Yes/No: just answer the question – but please don’t mention Belene

helene nap

Yes/No? – not such a clear-cut answer.

I’ve been struggling for a while with drafting a post on one of the developing hot topics in Bulgarian politics and society. It’s been difficult to absorb and understand all the local machinations and the possible motives behind them as they develop on almost a daily basis, while putting the entire question in a larger, more long-term perspective for the whole of the country.

Mercifully, a professional journalist – Andrew MacDowall – has solved my problem, by setting out the broader story (and some of the undoubted short-term, internal political games) in the UK’s Financial Times.[1]

The interminable background to this ambitious / out-dated project is there. This year’s socialist opposition motivation of a popular petition in reaction to their perceived (and real) vacillation by the present majority party (GERB) is reported. The most recent reactions of parliamentarians are noted, with some suggested motivations.

Popular petition provokes populist referendum

The petition succeeded in provoking the holding of a national referendum which, by all accounts, may be held within 3 months. Parliament has the constitutional power to amend the wording of any original question in such a petition, and has exercised its prerogative to do this: the referendum question (very cunningly) drops all specific reference to the Belene nuclear power plant (“unconstitutional, according to Article 42” of the Bulgarian Constitution – a baffling reason for me, after checking the official English translation).

This undoubtedly sows confusion about what the petitioners signed up to, and the future policies of the present government – particularly if it gets re-elected next year.

If you want a quick, intensive and perceptive insight to this referendum and the wide-ranging questions it raises among politicians, interested parties and lobbies, and (dare I mention it) the electorate, this is the article for you.

Some observations

Achieving a clear, accurate question to which voters can unequivocally answer Yes or No, is a fraught and, perhaps, perverted process – technically, constitutionally, politically.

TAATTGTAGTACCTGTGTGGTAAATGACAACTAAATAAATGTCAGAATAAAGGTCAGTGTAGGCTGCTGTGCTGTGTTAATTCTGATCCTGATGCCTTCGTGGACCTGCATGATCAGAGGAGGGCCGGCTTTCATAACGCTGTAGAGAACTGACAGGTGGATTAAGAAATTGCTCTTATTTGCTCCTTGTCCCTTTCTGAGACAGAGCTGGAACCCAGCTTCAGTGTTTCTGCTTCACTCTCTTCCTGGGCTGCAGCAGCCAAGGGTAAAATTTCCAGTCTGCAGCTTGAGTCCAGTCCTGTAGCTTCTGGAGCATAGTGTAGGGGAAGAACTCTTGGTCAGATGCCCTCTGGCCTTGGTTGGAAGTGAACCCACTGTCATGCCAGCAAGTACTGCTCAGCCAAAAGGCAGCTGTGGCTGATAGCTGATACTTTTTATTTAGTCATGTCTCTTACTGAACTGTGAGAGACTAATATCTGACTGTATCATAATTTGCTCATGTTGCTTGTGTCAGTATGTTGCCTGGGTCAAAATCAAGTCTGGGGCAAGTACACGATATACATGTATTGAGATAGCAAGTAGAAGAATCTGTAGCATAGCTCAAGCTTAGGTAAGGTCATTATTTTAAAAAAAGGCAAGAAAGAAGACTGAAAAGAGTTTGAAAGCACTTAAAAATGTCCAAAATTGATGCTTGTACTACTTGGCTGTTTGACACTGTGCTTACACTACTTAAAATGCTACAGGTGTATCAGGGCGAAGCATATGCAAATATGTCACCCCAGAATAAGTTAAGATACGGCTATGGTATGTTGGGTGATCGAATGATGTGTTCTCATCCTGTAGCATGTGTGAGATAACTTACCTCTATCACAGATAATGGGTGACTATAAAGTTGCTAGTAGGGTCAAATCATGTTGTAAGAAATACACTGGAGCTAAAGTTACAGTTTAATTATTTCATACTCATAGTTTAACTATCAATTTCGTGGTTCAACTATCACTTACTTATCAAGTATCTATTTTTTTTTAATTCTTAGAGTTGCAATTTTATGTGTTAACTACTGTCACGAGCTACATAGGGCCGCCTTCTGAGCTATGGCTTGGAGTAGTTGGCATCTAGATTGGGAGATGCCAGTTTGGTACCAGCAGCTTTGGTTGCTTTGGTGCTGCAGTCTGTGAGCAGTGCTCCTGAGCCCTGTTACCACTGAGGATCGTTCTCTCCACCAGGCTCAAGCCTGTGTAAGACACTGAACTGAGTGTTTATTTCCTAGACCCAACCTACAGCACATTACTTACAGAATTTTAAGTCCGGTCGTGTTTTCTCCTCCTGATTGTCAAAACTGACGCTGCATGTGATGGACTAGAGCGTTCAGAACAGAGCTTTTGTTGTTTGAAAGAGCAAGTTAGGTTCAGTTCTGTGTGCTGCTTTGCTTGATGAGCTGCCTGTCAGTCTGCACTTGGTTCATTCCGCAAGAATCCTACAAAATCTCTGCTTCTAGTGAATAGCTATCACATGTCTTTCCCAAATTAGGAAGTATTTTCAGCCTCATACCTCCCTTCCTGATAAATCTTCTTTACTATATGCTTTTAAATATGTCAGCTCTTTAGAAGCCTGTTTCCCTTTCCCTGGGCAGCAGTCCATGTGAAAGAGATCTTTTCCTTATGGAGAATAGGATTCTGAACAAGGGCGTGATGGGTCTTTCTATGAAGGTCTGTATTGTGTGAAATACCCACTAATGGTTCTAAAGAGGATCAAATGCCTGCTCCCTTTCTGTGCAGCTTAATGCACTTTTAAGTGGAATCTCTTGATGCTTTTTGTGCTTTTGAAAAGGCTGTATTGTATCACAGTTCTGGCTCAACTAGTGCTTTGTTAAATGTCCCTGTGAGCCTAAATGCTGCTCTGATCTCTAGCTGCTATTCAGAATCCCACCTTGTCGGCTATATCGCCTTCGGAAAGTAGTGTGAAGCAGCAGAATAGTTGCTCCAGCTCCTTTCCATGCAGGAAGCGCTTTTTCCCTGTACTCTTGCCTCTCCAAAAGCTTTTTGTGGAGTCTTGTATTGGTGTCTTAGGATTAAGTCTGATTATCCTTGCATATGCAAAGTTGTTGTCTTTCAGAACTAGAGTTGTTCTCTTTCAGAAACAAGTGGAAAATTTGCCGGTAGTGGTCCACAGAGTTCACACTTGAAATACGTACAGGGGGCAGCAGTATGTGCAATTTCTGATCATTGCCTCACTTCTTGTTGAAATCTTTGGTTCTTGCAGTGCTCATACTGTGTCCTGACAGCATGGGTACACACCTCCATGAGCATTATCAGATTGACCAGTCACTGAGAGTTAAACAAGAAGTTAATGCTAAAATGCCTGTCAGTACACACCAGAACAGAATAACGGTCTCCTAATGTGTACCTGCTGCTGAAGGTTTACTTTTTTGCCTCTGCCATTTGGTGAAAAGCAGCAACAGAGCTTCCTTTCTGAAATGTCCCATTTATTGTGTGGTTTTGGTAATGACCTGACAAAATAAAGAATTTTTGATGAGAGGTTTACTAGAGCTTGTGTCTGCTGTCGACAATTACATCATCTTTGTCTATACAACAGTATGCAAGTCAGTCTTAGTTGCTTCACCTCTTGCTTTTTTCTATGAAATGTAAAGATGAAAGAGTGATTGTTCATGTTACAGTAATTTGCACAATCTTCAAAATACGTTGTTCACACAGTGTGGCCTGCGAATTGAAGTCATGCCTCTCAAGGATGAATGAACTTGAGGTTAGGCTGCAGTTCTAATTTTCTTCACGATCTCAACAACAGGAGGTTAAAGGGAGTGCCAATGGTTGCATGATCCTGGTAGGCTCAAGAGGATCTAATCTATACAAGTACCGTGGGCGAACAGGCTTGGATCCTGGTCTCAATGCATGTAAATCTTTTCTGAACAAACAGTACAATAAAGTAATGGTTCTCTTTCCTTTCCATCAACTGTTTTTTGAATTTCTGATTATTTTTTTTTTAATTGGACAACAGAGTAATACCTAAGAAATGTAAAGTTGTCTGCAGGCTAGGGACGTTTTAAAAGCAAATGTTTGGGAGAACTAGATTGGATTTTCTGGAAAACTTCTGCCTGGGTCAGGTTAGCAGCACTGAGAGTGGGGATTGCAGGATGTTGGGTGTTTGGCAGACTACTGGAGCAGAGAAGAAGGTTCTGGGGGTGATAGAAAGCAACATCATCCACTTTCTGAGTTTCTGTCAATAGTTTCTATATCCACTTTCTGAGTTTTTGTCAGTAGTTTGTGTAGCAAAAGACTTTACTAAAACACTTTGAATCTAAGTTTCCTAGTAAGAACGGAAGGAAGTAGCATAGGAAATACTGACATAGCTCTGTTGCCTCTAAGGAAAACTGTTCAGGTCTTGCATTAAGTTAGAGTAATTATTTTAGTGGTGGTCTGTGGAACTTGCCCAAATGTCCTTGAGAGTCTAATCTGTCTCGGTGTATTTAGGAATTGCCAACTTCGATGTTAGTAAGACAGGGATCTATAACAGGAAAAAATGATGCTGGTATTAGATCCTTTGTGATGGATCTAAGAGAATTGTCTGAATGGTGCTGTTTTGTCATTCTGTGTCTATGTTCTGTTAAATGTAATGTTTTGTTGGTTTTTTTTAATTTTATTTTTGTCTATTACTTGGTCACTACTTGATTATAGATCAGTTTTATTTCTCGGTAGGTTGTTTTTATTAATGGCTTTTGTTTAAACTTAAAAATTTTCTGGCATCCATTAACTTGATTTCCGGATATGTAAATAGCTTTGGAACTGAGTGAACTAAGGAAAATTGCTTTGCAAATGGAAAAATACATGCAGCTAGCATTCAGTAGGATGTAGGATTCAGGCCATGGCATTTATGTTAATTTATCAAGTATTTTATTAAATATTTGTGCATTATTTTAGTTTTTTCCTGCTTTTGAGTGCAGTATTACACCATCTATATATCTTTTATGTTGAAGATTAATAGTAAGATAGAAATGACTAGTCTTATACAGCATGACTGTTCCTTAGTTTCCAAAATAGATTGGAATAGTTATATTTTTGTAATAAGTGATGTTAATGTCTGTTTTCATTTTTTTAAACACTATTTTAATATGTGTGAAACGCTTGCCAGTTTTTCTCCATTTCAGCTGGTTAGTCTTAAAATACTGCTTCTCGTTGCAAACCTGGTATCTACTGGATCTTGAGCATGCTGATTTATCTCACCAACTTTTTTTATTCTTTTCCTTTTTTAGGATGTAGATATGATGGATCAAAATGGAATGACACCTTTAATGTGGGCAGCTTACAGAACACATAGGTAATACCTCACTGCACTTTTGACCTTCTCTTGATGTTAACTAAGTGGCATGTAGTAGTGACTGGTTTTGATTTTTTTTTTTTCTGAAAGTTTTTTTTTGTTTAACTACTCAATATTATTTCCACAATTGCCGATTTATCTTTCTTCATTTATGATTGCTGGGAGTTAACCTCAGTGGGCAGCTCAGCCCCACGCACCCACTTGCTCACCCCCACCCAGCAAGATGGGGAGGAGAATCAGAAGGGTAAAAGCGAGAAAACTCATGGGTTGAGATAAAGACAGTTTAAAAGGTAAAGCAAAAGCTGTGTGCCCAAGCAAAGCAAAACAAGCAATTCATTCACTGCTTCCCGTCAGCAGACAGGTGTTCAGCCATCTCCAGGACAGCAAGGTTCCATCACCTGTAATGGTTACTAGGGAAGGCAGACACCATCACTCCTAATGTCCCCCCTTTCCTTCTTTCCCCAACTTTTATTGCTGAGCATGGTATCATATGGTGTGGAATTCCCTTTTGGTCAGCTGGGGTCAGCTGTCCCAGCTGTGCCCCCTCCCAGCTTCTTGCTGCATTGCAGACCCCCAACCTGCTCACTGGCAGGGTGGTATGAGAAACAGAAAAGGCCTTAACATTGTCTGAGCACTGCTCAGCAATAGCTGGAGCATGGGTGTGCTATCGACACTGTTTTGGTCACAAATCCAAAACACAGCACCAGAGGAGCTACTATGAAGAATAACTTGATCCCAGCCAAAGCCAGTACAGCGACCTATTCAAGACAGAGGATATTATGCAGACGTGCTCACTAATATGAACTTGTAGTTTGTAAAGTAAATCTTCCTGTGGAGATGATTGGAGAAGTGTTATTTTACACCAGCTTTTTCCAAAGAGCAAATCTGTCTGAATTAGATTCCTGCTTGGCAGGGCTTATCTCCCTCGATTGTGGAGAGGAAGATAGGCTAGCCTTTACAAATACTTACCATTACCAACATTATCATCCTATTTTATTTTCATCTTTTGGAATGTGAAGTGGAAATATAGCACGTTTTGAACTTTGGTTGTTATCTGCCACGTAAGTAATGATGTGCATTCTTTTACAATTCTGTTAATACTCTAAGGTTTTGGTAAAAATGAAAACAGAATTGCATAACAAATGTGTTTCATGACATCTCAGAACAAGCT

The consequent emotive discussion surrounding a referendum tends to mask all objective and rational discussion of the reason behind it.

For example, I’ve seen no cogent explanation of why Bulgaria may need a new nuclear power plant (wherever it may be situated within its territory), and what benefits the Bulgarian citizen may reasonably expect (except for political promises of  “cheap electricity” – that depends on how you present the figures).

According to one recent statement by PM Borisov, Bulgaria already has enough electricity – but he has a tendency towards making wild, uninformed,ignorant, impromptu pronouncements on all kinds of subjects. Mind you, he’s also repeatedly said that the country just can’t afford the costs of construction and commissioning such a plant. Not much help from him, then!

The opposition socialists, on the other hand, have ‘made hay’ in galvanising over 500,000 signatures for their own, specific question that named Belene, probably hoping to erase their own lamentable record in advancing this leviathan project that goes all the way back to the 1970s. (What’s the active life of a nuclear power plant, these days  – as much as 40 years?)

One of the significant players ‘in the shadows’ of all this, is Russia. The general and energy-based relationship between Bulgaria and the Kremlin is murky, ill-defined, over-reliant (on Bulgaria’s part), and never sufficiently clarified to the public.

The EU, meanwhile, has been very quiet about this business. A reminder – one of the pre-conditions of Bulgaria’s accession to the “mighty 27” was that it decommissioned 4 of the 6 existing units at Kozloduy, built to the same basic design as the ill-fated Chernobyl plant.

So, here’s a (reasonable) translation of the referendum question to be put to an apparently largely uninformed, and definitely politicised, Bulgarian electorate:

Should Bulgaria develop nuclear energy through the construction of a new nuclear power plant?

Seems an OK question on the surface, doesn’t it? Well, doesn’t it?

And for the referendum to  succeed, 60% of the electorate (a technicality based on turnout at previous elections) need to turn up with a pen on the allotted day –  about 4.25 million out of a population of 7.3 million.

We’ll see who wins…

[1]: Financial Times

Image source: Reuters

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